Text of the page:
I have been impressed with Starling Lane’s wines every since the winery opened. The current releases, mostly from 2007, do not retreat from the standards the partners have set for themselves. Because production is so tiny, most of the wines are sold out but they may be encountered in a few Victoria area restaurants.

Pinot Noir 2006 ($25). This dark wine begins with aromas of chocolate and black cherries. On the silky palate, there are flavours of vanilla, strawberry and cherry. The wine is rich and satisfying and unexpectedly big for a Vancouver Island Pinot Noir. 88+ points. Only 100 cases were made.

Pinot Blanc 2007 ($19). With the most tangy acidity of Starling Lane’s 2007 whites, this wine demands a plate of oysters. The wine begins with aromas of melons and shows green apple flavours. It has a clean, crisp and tangy finish. 86. Only 31 cases were made.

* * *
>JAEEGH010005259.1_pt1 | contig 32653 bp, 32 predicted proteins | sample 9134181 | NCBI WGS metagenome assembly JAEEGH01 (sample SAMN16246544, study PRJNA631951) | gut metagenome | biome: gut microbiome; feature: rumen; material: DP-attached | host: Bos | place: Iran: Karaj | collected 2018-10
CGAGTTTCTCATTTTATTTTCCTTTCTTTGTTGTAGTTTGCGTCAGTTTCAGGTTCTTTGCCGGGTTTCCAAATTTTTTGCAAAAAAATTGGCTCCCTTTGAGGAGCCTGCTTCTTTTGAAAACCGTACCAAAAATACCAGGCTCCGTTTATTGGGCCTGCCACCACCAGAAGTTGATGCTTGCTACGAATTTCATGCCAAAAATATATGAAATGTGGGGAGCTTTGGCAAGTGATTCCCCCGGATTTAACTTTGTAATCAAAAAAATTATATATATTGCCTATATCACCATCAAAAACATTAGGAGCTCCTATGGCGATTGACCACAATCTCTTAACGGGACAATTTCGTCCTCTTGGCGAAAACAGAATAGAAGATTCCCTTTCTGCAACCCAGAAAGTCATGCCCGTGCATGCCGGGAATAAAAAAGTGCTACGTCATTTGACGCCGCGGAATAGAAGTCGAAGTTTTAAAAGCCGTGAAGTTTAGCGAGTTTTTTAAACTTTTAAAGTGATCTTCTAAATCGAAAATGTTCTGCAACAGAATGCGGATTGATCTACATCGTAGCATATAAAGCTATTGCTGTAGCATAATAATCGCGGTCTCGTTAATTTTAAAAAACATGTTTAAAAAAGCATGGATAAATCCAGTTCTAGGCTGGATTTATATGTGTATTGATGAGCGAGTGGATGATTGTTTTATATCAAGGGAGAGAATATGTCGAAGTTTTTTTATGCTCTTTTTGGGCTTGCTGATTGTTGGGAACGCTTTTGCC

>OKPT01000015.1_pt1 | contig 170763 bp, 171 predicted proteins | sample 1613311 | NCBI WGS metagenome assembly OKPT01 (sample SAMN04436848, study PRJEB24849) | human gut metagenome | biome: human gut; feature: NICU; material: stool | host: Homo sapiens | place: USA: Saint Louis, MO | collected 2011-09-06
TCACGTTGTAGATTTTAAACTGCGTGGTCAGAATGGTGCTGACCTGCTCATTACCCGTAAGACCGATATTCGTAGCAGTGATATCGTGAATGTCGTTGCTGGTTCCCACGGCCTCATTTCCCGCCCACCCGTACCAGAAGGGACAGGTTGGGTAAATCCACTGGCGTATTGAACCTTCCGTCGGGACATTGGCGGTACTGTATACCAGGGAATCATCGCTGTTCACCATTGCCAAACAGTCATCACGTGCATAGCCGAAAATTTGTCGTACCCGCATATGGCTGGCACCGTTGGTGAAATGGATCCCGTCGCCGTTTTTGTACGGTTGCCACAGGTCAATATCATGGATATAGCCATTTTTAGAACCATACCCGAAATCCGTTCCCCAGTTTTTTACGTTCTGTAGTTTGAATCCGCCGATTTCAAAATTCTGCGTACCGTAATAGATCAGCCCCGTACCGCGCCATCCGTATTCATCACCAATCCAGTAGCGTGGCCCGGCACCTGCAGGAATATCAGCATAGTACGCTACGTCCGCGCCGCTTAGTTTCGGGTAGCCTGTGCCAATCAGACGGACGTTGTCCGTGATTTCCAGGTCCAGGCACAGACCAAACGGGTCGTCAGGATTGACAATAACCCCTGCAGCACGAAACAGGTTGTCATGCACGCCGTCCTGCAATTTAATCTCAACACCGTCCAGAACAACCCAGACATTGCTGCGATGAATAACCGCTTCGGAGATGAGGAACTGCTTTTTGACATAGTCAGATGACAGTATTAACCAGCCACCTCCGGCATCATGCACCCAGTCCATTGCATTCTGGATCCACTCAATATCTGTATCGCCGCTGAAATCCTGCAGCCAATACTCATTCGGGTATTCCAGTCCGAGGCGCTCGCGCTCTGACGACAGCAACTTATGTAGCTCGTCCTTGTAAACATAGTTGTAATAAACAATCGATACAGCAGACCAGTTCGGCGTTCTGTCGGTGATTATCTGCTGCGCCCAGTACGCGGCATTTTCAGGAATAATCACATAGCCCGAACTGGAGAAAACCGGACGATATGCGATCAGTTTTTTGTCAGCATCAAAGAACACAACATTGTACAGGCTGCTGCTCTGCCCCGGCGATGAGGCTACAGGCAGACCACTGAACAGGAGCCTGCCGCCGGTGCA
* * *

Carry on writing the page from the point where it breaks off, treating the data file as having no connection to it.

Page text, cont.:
Pinot Gris 2007 ($19). This wine has the bouquet and taste of citrus, lifted by an alluring spiciness (possibly from a subtle use of oak barrels). The finish is clean, fresh and dry. 88. Only 68 cases were made.

Ortega 2007 ($19). This white is arguably the flagship variety on Vancouver Island because it ripens reliably to produce a fruity wine that – like this one – reminds one of Sauvignon Blanc. This wine begins with aromas of herbs, flowers and melons. On the palate, there are zesty grapefruit notes. It finishes with a refreshing crispness. 89. The winery made 142 cases.

Not tasted is the winery’s 2007 Maréchal Foch and its Blackberry Dessert Wine. Previous vintages of these two were among the best on the island.